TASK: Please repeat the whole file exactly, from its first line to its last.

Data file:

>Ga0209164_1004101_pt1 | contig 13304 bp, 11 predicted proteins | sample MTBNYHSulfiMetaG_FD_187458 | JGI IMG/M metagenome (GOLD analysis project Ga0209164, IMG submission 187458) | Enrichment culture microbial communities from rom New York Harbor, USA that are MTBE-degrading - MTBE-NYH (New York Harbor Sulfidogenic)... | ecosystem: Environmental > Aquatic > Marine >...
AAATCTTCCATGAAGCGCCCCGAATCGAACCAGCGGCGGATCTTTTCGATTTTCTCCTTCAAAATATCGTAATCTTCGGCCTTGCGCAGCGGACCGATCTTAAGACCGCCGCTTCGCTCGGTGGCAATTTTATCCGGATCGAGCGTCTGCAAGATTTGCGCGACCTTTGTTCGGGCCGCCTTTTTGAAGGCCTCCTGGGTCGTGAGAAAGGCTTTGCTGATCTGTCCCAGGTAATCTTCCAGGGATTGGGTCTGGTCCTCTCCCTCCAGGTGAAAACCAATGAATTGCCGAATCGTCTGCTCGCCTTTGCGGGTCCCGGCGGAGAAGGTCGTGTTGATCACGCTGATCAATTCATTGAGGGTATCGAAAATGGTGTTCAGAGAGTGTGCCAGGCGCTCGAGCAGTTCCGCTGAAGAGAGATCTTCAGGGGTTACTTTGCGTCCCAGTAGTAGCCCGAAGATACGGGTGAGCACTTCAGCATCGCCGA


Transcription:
>Ga0209164_1004101_pt1 | contig 13304 bp, 11 predicted proteins | sample MTBNYHSulfiMetaG_FD_187458 | JGI IMG/M metagenome (GOLD analysis project Ga0209164, IMG submission 187458) | Enrichment culture microbial communities from rom New York Harbor, USA that are MTBE-degrading - MTBE-NYH (New York Harbor Sulfidogenic)... | ecosystem: Environmental > Aquatic > Marine >...
AAATCTTCCATGAAGCGCCCCGAATCGAACCAGCGGCGGATCTTTTCGATTTTCTCCTTCAAAATATCGTAATCTTCGGCCTTGCGCAGCGGACCGATCTTAAGACCGCCGCTTCGCTCGGTGGCAATTTTATCCGGATCGAGCGTCTGCAAGATTTGCGCGACCTTTGTTCGGGCCGCCTTTTTGAAGGCCTCCTGGGTCGTGAGAAAGGCTTTGCTGATCTGTCCCAGGTAATCTTCCAGGGATTGGGTCTGGTCCTCTCCCTCCAGGTGAAAACCAATGAATTGCCGAATCGTCTGCTCGCCTTTGCGGGTCCCGGCGGAGAAGGTCGTGTTGATCACGCTGATCAATTCATTGAGGGTATCGAAAATGGTGTTCAGAGAGTGTGCCAGGCGCTCGAGCAGTTCCGCTGAAGAGAGATCTTCAGGGGTTACTTTGCGTCCCAGTAGTAGCCCGAAGATACGGGTGAGCACTTCAGCATCGCCGA